Quinn asked to create ACA health exchange for Illinois. What's that mean for health care?
Submitted by Illinoisnoki1 on Tue, 05/22/2012 - 10:13
Health Insurance Exchanges: Read the fine print
By Dr. Anne Scheetz, organizer for PNHP and ISPC
Implementation of the 2010 Affordable Care Act (ACA) requires that each state create an Insurance Exchange where people can purchase health insurance if they do not receive it through either a government program or an employer.
Illinois, like the majority of states, has so far not created an exchange; and a report by the Illinois General Assembly's Illinois Health Benefits Exchange Legislative Study Committee failed to produce recommendations. New York's Governor Andrew Cuomo recently signed an executive order creating one for his state after the New York legislature failed to act.
Some Illinoisans have been circulating a petition asking Illinois Governor Pat Quinn to follow his example.
But what will these insurance exchanges do? They are essential to ACA, but are too complex for either providers or patients to fully understand. (See the links below for documentation of this.) Nonetheless, there are some serious problems with the exchanges that we can identify:
Since people cannot predict their future health care needs, even for the next year, they will not be able to choose from among the exchange plans the one that will best serve those needs, even if a "best" plan should be available and affordable.
The least expensive plans under the exchanges, the so-called bronze plans, will have an actuarial value of only 60%--meaning that patients will be responsible for 40% of the cost of covered services. Many services will not be covered, and the patient will have to pay the all uncovered costs. Just as under our current system, those who have the greatest health care needs will be penalized.
Silver, gold, and platinum plans will provide better coverage, but with higher premiums. Subsidies will be available only for silver plans.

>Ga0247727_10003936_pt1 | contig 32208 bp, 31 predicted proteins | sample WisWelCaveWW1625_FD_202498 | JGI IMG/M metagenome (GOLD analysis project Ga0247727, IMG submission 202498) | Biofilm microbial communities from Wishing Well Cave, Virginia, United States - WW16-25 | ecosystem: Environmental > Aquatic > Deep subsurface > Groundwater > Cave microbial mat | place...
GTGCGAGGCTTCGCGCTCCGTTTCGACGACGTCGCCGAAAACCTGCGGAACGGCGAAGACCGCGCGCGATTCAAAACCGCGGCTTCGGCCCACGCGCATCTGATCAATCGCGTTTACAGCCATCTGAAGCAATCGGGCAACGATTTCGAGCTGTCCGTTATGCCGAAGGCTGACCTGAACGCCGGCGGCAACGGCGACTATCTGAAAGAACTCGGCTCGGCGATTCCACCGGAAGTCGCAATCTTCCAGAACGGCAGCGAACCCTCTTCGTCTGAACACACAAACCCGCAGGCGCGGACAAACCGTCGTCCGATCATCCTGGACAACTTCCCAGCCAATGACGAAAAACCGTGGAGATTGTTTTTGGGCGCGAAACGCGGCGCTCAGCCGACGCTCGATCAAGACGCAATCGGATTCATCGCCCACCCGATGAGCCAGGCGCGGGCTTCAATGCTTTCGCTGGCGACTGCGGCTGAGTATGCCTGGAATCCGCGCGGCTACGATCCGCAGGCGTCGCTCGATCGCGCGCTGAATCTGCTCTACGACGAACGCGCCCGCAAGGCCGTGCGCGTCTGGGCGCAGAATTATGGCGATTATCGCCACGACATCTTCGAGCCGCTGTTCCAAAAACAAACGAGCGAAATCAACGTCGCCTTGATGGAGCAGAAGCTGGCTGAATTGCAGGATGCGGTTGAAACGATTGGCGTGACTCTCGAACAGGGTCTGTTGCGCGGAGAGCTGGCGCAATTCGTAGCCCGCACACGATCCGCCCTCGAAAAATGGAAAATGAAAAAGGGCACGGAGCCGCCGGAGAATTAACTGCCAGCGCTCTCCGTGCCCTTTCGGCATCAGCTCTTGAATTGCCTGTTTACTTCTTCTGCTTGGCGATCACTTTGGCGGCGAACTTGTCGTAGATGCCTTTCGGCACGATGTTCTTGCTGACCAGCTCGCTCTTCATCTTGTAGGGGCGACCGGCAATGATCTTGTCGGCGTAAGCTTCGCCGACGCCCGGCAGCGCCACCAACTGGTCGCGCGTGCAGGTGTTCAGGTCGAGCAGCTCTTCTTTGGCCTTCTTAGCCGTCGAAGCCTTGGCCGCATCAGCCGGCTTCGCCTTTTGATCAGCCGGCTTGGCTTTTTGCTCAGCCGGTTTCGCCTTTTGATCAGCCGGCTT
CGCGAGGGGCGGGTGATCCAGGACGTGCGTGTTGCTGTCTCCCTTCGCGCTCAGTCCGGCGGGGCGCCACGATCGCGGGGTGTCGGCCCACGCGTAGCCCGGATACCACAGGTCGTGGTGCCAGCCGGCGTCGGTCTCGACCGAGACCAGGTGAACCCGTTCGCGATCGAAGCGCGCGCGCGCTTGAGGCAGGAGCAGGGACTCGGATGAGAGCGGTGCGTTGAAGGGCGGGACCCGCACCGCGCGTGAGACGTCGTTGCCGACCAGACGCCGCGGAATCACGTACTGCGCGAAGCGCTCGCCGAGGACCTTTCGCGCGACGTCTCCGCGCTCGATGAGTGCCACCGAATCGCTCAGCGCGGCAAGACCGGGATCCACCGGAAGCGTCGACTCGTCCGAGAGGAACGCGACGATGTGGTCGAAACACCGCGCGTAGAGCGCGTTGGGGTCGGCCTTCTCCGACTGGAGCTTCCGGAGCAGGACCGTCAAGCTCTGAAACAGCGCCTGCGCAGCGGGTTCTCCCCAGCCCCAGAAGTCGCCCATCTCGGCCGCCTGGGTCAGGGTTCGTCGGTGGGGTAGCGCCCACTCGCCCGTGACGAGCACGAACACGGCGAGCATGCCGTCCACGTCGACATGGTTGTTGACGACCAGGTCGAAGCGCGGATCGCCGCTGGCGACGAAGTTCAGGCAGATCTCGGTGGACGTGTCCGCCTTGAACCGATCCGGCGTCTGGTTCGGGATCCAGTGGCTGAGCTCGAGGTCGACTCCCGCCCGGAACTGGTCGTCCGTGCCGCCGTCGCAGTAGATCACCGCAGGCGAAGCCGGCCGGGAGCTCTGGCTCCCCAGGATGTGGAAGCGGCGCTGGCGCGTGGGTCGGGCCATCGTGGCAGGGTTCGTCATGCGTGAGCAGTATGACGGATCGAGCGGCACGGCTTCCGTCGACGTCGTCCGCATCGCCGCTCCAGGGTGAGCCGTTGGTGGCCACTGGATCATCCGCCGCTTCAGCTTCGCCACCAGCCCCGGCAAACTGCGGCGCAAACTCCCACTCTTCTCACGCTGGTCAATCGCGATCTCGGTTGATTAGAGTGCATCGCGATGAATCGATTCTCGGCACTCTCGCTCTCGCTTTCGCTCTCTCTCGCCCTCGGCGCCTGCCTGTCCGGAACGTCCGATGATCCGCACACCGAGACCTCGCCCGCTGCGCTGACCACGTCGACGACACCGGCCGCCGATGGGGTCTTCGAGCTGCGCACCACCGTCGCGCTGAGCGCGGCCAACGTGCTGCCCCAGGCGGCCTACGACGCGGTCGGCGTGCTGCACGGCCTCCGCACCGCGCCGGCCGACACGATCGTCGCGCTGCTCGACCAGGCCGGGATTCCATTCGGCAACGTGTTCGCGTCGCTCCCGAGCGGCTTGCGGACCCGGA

While preventive services will be provided for free, the same services provided for diagnosis or treatment will be subject to out of pocket costs --a confusing and devastating problem for sick people. Thus, if a woman who has never had any problems with her breasts gets a screening mammogram (that is, she has no problems with her breasts), she will pay nothing. If she has a lump in her breast, the mammogram becomes a diagnostic procedure rather than a screening procedure and she will have to pay part of the cost.
If you tell your physician that you have been constipated, that can convert a free screening colonoscopy into a not-free diagnostic colonoscopy. Imagine being a physician who has to explain to a woman who expects a free mammogram that the lump she has noticed in her breast means she will have to pay.
Imagine being that woman. Imagine having been treated for breast cancer and having to pay every time you get a follow-up mammogram to monitor for recurrence of the disease.
Older patients can be charged premiums up to 3 times higher than those for younger people, whether they can afford them or not. (Click here for an explanation of this and twenty other features of the ACA, as well as further links.)
If people receive subsidies for the purchase of their insurance (the subsidies are paid at the beginning of the year), and then have an increase in income that puts the subsidy at a lower lever, they will have to pay back the excess subsidy on their next federal income tax assessment.
People may go back and forth not only between different levels of subsidy, but also between the exchange and Medicaid, possibly with different provider networks.
Undocumented immigrants are not eligible to purchase insurance under the exchanges.
The new estimate is 26 to 27 million people in the US who will remain uninsured after full implementation of the ACA.
Neither the exchanges nor any other provision of the Act can control rising premium costs. According to the Rules issued by Centers for Medicare and Medicaid, up to 50% of the board members of the exchanges can be affiliated with the insurance industry.
Two speakers at the recent Labor Notes conference, Mark Dudzik of Labor Campaign for Single-Payer and Peter Knowlton of United Electrical Workers, predicted that the insurance exchanges will undermine the union health and welfare funds. Employers will find it advantageous to stop offering health insurance to current employees, leaving them to get insurance through the exchanges.
The health and welfare funds will be left with only retirees, who are older and sicker (called adverse selection). The speakers cited fears that most funds will survive less than 5 years.
Under Expanded and Improved Medicare for All program that we support, every person in the US will have access to all necessary care without financial barriers. There is no possibility of the ACA rising to this standard for reform. It will not provide everyone with health insurance; it will not provide even those with health insurance with access to all of the care they need; it will not make health care affordable; and it will not control health care costs.
Further analyses of how the ACA compares with Medicare for All are available on the website of Physicians for a National Health Program.